At the recent Def Con conference in Las Vegas, security experts demonstrated in two different talks how to exploit vulnerabilities in commercial drones manufactured by Parrot.
In one of the attacks, the researchers were able to shoot down the aircraft making it fall, the technique was able also to hit the Bebop model.
The circumstance is disconcerting if we think that an attacker can use the drone to hit a target.
Ryan Satterfield, a security expert from the Planet Zuda firm, demonstrated a takedown of a Parrot A. R. Drone by exploiting the drone’s built-in Wi-Fi, the researchers accessed the UAV through an open Telnet port in the implementation of the BusyBox OS. The expert connected to the drone through the open port, gaining root access to the controller, then it was a joke for him to kill the processes used to control the flight of the drone.
Below the video PoC of the attack Ryan Satterfield demonstrated at the DEF CON conference.
The day after the Satterfield’s presentation the security researcher Michael Robinson, adjunct professor at Stevenson University in Maryland and George Mason University, illustrated the findings of his research on the Parriot Bebop drone.
In the talk titled “Knocking My Neighbor’s Kid’s Cruddy Drone Offline” he explained how to exploit a Parrot’s open Wi-Fi connection to control the drone. Anyone with the free Parrot app on a mobile device could be able to control the Parrot drone while it is flying.
The principle of the attack is simple, in a first phase the attacker disconnects the legitimate control app from the drone, then he takes control with his app from another device.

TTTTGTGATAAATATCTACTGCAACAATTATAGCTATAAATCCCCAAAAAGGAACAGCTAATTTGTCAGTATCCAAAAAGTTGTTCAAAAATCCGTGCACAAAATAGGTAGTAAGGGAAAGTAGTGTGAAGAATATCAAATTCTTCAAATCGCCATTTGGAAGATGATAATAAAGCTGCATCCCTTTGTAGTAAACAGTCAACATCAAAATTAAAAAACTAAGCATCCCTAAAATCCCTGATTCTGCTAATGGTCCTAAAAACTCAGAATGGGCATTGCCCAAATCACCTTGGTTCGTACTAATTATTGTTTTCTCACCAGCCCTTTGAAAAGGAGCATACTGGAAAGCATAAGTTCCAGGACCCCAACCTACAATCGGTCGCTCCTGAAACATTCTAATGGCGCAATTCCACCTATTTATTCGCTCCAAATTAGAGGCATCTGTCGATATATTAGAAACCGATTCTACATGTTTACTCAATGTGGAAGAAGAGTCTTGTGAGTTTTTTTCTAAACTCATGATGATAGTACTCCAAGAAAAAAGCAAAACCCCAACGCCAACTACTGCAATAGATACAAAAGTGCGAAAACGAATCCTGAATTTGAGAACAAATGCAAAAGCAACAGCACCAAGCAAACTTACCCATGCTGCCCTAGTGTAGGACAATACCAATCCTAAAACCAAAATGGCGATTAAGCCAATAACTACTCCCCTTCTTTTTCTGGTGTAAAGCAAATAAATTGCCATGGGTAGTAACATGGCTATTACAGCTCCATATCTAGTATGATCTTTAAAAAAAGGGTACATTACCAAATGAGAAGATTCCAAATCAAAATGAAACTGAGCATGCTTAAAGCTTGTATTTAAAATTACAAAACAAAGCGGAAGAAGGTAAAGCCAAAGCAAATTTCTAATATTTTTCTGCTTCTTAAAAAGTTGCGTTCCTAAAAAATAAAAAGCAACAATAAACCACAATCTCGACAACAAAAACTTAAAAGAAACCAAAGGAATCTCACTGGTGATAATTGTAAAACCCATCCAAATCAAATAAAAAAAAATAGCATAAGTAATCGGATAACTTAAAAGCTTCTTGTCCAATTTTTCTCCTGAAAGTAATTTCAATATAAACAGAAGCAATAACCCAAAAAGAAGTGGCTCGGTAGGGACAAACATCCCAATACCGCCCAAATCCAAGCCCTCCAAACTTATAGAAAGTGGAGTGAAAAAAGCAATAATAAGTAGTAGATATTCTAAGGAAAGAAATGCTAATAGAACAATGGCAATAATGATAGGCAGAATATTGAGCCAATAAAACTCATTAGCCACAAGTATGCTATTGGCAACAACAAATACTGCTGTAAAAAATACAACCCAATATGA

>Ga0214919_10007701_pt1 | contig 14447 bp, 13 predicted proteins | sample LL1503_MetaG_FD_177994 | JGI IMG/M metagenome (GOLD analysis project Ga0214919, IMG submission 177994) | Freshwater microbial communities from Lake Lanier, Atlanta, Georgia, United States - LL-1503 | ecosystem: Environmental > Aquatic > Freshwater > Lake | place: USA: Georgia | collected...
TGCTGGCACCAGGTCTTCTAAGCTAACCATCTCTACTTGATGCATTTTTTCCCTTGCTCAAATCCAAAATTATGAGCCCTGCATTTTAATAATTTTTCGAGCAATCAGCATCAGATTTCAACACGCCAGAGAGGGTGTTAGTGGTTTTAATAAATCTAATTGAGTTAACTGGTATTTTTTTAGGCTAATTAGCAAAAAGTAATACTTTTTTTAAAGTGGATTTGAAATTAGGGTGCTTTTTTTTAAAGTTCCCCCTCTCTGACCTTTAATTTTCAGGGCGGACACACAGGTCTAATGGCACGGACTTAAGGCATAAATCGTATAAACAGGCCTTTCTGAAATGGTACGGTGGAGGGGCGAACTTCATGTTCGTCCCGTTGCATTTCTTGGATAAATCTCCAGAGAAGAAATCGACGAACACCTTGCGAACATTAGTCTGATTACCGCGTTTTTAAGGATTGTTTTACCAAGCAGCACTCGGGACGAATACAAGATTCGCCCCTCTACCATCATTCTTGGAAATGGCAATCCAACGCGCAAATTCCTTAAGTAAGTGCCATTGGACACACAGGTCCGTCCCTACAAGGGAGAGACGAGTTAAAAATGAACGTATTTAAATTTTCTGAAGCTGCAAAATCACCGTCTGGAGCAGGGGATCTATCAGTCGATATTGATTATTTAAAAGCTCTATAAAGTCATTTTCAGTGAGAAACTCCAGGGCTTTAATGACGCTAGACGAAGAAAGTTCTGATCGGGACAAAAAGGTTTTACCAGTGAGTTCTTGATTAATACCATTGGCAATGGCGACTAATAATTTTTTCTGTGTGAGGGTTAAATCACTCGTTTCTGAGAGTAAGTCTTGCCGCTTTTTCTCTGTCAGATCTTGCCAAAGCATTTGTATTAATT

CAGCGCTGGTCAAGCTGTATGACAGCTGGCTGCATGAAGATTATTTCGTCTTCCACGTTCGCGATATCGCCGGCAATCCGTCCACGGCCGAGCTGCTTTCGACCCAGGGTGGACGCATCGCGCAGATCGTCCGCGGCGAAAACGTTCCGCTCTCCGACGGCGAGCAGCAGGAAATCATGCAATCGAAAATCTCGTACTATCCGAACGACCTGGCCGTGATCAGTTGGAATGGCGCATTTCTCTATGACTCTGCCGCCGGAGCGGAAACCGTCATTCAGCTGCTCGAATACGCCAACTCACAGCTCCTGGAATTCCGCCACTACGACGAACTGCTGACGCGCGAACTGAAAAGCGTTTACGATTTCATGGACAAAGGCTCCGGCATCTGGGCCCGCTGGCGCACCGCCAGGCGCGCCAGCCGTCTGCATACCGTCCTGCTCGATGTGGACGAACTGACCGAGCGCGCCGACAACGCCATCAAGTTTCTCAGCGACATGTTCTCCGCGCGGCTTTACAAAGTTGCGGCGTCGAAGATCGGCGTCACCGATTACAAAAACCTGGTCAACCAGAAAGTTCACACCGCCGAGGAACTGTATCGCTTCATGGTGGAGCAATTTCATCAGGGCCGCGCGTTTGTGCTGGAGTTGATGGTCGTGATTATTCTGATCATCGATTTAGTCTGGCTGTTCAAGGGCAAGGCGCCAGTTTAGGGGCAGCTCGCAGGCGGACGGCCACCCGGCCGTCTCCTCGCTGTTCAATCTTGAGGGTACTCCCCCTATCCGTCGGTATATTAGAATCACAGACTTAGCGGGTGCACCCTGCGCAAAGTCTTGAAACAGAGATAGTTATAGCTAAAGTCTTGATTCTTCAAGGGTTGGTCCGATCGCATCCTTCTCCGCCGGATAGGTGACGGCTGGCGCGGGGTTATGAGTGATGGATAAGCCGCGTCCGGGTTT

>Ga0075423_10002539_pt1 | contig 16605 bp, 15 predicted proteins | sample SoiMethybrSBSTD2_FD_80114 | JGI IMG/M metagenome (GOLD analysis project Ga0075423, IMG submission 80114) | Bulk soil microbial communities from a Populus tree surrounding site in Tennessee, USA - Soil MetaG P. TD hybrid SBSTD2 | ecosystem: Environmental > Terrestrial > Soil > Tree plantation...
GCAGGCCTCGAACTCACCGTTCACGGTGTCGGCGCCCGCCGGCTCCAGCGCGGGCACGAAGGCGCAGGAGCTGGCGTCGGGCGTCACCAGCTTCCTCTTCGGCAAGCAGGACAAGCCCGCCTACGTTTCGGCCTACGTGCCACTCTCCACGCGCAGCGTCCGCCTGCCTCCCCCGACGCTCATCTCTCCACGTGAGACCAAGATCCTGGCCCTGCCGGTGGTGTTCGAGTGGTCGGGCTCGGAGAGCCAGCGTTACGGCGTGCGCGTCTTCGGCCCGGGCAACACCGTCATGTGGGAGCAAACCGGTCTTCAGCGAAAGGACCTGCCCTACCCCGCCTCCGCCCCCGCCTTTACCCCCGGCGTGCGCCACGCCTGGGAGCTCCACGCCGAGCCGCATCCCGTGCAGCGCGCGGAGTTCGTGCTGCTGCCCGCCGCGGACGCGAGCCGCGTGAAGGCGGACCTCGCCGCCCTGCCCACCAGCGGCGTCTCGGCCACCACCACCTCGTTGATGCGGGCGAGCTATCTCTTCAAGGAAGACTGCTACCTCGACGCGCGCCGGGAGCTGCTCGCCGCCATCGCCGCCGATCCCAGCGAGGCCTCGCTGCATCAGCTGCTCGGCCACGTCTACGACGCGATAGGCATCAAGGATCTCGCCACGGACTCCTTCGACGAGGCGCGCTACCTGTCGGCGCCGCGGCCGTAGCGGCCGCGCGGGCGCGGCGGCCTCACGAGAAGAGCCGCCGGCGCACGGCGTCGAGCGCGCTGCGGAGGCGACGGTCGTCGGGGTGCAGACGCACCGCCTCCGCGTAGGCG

It is important to note that the hack demonstrated by Robinson leaves forensic artifacts on mobile devices, including the serial number of the drone.
In both hacks demonstrated at the Def Con conference, the hackers exploited a well-known feature of the Parrot drones, the open telnet port could be accessed to gain root privileges on the controller.
The post explains that some Parrot drone owners have used the same feature to upgrade the WiFi security of their aircrafts, adopting the WPA2 standard.
Robinson discovered other security issued in the Parrot Bebop model, the aircraft uses an open FTP server to transfer pictures and video back to the control system. The open FTP port could be exploited by an attacker to remotely access, delete and replace videos gathered by the Parrot drone.
Another issue discovered by the expert is related to the management of the GPS signal implemented by the Parrot model Bepop. It an attacker uses a jammer to disturb the GPS signal, the return-home function implemented by the drone controller fails even when GPS signal returned.
Robinson also tested the security features implemented by the professional DJI Phantom III drone. The Phantom is not vulnerable to hijacking because it uses radio controls rather than Wi-Fi. Jamming attacks are able to cause problem for the return-home function. The GPS interference has other dangerous effects for the drone, the video returned from the aircraft was unstable and the drone’s internal magnetic compass is disturbed causing it to not take off.
The researchers reported the security issues to Parrot which confirmed it was aware of them, at the time I’m writing it’s not clear when the company will fix it.
(Security Affairs – hacking, Parrot Drones)